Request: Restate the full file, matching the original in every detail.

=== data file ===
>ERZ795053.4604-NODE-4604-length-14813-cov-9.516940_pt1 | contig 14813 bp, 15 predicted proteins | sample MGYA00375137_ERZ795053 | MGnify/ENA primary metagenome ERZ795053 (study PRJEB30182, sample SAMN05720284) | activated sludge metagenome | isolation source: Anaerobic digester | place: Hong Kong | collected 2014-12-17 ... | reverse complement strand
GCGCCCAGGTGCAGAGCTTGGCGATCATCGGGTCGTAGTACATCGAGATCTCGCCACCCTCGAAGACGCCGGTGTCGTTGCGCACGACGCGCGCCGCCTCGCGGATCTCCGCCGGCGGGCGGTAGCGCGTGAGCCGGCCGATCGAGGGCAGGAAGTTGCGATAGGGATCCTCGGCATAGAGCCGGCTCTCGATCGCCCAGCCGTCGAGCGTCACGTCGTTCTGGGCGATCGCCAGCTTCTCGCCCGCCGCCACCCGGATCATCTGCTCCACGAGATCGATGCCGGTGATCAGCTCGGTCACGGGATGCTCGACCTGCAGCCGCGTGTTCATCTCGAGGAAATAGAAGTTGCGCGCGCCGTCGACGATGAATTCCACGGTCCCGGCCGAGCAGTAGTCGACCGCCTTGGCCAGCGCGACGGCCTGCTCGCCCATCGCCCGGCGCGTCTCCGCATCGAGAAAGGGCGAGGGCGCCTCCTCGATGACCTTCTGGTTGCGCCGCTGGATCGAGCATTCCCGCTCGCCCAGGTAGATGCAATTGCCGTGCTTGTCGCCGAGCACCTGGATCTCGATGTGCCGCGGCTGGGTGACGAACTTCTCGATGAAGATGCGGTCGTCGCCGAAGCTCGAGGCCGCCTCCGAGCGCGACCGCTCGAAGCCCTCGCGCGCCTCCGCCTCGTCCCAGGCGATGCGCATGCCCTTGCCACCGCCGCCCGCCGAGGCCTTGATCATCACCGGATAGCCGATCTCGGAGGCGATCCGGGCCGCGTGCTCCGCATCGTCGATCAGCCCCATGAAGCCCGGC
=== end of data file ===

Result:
>ERZ795053.4604-NODE-4604-length-14813-cov-9.516940_pt1 | contig 14813 bp, 15 predicted proteins | sample MGYA00375137_ERZ795053 | MGnify/ENA primary metagenome ERZ795053 (study PRJEB30182, sample SAMN05720284) | activated sludge metagenome | isolation source: Anaerobic digester | place: Hong Kong | collected 2014-12-17 ... | reverse complement strand
GCGCCCAGGTGCAGAGCTTGGCGATCATCGGGTCGTAGTACATCGAGATCTCGCCACCCTCGAAGACGCCGGTGTCGTTGCGCACGACGCGCGCCGCCTCGCGGATCTCCGCCGGCGGGCGGTAGCGCGTGAGCCGGCCGATCGAGGGCAGGAAGTTGCGATAGGGATCCTCGGCATAGAGCCGGCTCTCGATCGCCCAGCCGTCGAGCGTCACGTCGTTCTGGGCGATCGCCAGCTTCTCGCCCGCCGCCACCCGGATCATCTGCTCCACGAGATCGATGCCGGTGATCAGCTCGGTCACGGGATGCTCGACCTGCAGCCGCGTGTTCATCTCGAGGAAATAGAAGTTGCGCGCGCCGTCGACGATGAATTCCACGGTCCCGGCCGAGCAGTAGTCGACCGCCTTGGCCAGCGCGACGGCCTGCTCGCCCATCGCCCGGCGCGTCTCCGCATCGAGAAAGGGCGAGGGCGCCTCCTCGATGACCTTCTGGTTGCGCCGCTGGATCGAGCATTCCCGCTCGCCCAGGTAGATGCAATTGCCGTGCTTGTCGCCGAGCACCTGGATCTCGATGTGCCGCGGCTGGGTGACGAACTTCTCGATGAAGATGCGGTCGTCGCCGAAGCTCGAGGCCGCCTCCGAGCGCGACCGCTCGAAGCCCTCGCGCGCCTCCGCCTCGTCCCAGGCGATGCGCATGCCCTTGCCACCGCCGCCCGCCGAGGCCTTGATCATCACCGGATAGCCGATCTCGGAGGCGATCCGGGCCGCGTGCTCCGCATCGTCGATCAGCCCCATGAAGCCCGGC